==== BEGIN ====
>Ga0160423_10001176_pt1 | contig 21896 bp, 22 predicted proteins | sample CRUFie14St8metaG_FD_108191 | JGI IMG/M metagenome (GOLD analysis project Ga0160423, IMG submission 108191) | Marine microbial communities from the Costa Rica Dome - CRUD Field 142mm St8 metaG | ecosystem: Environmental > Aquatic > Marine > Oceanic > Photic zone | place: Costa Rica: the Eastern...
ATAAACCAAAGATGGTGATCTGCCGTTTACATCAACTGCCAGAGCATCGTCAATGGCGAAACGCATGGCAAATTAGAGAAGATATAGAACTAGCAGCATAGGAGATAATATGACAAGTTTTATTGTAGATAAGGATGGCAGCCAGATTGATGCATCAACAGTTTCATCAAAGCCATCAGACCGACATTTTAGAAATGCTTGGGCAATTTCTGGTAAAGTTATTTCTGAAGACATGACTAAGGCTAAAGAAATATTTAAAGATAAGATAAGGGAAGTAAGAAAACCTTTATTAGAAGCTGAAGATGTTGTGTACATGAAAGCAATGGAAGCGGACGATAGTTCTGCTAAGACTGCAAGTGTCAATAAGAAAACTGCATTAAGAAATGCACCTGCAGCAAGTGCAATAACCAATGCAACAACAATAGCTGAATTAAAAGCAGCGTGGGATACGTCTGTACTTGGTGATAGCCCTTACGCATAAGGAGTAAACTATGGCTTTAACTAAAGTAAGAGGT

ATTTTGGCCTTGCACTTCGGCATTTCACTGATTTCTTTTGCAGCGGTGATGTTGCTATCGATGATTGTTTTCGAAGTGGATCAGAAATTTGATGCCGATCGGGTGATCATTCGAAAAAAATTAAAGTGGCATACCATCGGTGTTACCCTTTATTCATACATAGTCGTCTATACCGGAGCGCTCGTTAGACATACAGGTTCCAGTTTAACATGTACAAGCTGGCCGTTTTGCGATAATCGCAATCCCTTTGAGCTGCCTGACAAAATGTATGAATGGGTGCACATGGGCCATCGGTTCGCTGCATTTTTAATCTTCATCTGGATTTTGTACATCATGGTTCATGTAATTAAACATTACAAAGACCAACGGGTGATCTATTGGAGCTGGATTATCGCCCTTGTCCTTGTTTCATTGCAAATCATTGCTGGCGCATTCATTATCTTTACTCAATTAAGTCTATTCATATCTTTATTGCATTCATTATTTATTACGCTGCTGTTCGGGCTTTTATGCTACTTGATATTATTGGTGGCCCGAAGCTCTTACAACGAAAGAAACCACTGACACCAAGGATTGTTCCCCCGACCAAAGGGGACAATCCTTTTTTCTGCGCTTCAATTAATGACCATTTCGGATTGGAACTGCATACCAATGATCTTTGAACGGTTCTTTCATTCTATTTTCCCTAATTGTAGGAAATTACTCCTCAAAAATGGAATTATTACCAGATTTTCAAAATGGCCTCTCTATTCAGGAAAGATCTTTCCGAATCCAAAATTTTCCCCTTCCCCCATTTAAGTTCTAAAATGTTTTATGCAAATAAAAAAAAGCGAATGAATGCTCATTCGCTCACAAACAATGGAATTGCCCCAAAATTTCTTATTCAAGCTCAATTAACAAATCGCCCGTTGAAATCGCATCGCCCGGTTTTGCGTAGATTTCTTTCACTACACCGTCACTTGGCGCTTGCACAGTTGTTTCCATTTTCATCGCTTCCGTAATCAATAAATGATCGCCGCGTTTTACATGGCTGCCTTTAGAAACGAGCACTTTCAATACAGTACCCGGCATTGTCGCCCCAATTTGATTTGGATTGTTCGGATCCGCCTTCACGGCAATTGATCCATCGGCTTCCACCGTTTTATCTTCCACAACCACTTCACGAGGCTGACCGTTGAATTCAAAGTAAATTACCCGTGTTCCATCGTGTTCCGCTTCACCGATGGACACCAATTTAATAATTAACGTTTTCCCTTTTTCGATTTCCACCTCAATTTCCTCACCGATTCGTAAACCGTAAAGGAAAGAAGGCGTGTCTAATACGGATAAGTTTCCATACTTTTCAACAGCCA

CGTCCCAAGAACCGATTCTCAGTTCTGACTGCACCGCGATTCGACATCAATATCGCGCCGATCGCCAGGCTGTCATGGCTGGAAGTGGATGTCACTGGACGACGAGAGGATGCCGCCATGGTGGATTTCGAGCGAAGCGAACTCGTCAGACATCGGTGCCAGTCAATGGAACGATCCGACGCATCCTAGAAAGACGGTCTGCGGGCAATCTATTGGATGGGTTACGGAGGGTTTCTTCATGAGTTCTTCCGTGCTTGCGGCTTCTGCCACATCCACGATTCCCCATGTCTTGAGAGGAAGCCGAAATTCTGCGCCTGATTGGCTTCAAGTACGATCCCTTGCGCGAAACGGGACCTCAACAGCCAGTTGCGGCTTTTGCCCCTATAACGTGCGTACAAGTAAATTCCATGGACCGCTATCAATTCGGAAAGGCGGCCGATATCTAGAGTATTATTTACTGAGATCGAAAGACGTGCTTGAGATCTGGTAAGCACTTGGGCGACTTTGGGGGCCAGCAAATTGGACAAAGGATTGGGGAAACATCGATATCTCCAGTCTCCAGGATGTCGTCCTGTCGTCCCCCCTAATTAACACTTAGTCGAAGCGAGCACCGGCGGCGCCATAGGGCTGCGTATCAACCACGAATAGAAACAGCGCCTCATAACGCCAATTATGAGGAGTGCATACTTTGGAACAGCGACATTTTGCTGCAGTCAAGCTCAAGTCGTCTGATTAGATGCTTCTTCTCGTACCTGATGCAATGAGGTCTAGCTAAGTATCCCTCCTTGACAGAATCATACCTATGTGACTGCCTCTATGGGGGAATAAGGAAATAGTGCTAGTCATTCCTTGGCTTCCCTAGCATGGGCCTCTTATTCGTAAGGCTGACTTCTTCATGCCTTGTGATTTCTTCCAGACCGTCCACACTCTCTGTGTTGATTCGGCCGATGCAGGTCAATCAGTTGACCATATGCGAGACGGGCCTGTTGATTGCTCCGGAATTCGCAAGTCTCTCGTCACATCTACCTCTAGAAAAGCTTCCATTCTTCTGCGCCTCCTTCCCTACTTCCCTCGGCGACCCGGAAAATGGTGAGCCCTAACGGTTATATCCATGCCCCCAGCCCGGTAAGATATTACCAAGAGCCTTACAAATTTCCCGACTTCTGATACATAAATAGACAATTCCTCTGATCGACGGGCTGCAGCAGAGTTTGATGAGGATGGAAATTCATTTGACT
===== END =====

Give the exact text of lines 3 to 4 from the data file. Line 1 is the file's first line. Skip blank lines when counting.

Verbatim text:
ATTTTGGCCTTGCACTTCGGCATTTCACTGATTTCTTTTGCAGCGGTGATGTTGCTATCGATGATTGTTTTCGAAGTGGATCAGAAATTTGATGCCGATCGGGTGATCATTCGAAAAAAATTAAAGTGGCATACCATCGGTGTTACCCTTTATTCATACATAGTCGTCTATACCGGAGCGCTCGTTAGACATACAGGTTCCAGTTTAACATGTACAAGCTGGCCGTTTTGCGATAATCGCAATCCCTTTGAGCTGCCTGACAAAATGTATGAATGGGTGCACATGGGCCATCGGTTCGCTGCATTTTTAATCTTCATCTGGATTTTGTACATCATGGTTCATGTAATTAAACATTACAAAGACCAACGGGTGATCTATTGGAGCTGGATTATCGCCCTTGTCCTTGTTTCATTGCAAATCATTGCTGGCGCATTCATTATCTTTACTCAATTAAGTCTATTCATATCTTTATTGCATTCATTATTTATTACGCTGCTGTTCGGGCTTTTATGCTACTTGATATTATTGGTGGCCCGAAGCTCTTACAACGAAAGAAACCACTGACACCAAGGATTGTTCCCCCGACCAAAGGGGACAATCCTTTTTTCTGCGCTTCAATTAATGACCATTTCGGATTGGAACTGCATACCAATGATCTTTGAACGGTTCTTTCATTCTATTTTCCCTAATTGTAGGAAATTACTCCTCAAAAATGGAATTATTACCAGATTTTCAAAATGGCCTCTCTATTCAGGAAAGATCTTTCCGAATCCAAAATTTTCCCCTTCCCCCATTTAAGTTCTAAAATGTTTTATGCAAATAAAAAAAAGCGAATGAATGCTCATTCGCTCACAAACAATGGAATTGCCCCAAAATTTCTTATTCAAGCTCAATTAACAAATCGCCCGTTGAAATCGCATCGCCCGGTTTTGCGTAGATTTCTTTCACTACACCGTCACTTGGCGCTTGCACAGTTGTTTCCATTTTCATCGCTTCCGTAATCAATAAATGATCGCCGCGTTTTACATGGCTGCCTTTAGAAACGAGCACTTTCAATACAGTACCCGGCATTGTCGCCCCAATTTGATTTGGATTGTTCGGATCCGCCTTCACGGCAATTGATCCATCGGCTTCCACCGTTTTATCTTCCACAACCACTTCACGAGGCTGACCGTTGAATTCAAAGTAAATTACCCGTGTTCCATCGTGTTCCGCTTCACCGATGGACACCAATTTAATAATTAACGTTTTCCCTTTTTCGATTTCCACCTCAATTTCCTCACCGATTCGTAAACCGTAAAGGAAAGAAGGCGTGTCTAATACGGATAAGTTTCCATACTTTTCAACAGCCA

CGTCCCAAGAACCGATTCTCAGTTCTGACTGCACCGCGATTCGACATCAATATCGCGCCGATCGCCAGGCTGTCATGGCTGGAAGTGGATGTCACTGGACGACGAGAGGATGCCGCCATGGTGGATTTCGAGCGAAGCGAACTCGTCAGACATCGGTGCCAGTCAATGGAACGATCCGACGCATCCTAGAAAGACGGTCTGCGGGCAATCTATTGGATGGGTTACGGAGGGTTTCTTCATGAGTTCTTCCGTGCTTGCGGCTTCTGCCACATCCACGATTCCCCATGTCTTGAGAGGAAGCCGAAATTCTGCGCCTGATTGGCTTCAAGTACGATCCCTTGCGCGAAACGGGACCTCAACAGCCAGTTGCGGCTTTTGCCCCTATAACGTGCGTACAAGTAAATTCCATGGACCGCTATCAATTCGGAAAGGCGGCCGATATCTAGAGTATTATTTACTGAGATCGAAAGACGTGCTTGAGATCTGGTAAGCACTTGGGCGACTTTGGGGGCCAGCAAATTGGACAAAGGATTGGGGAAACATCGATATCTCCAGTCTCCAGGATGTCGTCCTGTCGTCCCCCCTAATTAACACTTAGTCGAAGCGAGCACCGGCGGCGCCATAGGGCTGCGTATCAACCACGAATAGAAACAGCGCCTCATAACGCCAATTATGAGGAGTGCATACTTTGGAACAGCGACATTTTGCTGCAGTCAAGCTCAAGTCGTCTGATTAGATGCTTCTTCTCGTACCTGATGCAATGAGGTCTAGCTAAGTATCCCTCCTTGACAGAATCATACCTATGTGACTGCCTCTATGGGGGAATAAGGAAATAGTGCTAGTCATTCCTTGGCTTCCCTAGCATGGGCCTCTTATTCGTAAGGCTGACTTCTTCATGCCTTGTGATTTCTTCCAGACCGTCCACACTCTCTGTGTTGATTCGGCCGATGCAGGTCAATCAGTTGACCATATGCGAGACGGGCCTGTTGATTGCTCCGGAATTCGCAAGTCTCTCGTCACATCTACCTCTAGAAAAGCTTCCATTCTTCTGCGCCTCCTTCCCTACTTCCCTCGGCGACCCGGAAAATGGTGAGCCCTAACGGTTATATCCATGCCCCCAGCCCGGTAAGATATTACCAAGAGCCTTACAAATTTCCCGACTTCTGATACATAAATAGACAATTCCTCTGATCGACGGGCTGCAGCAGAGTTTGATGAGGATGGAAATTCATTTGACT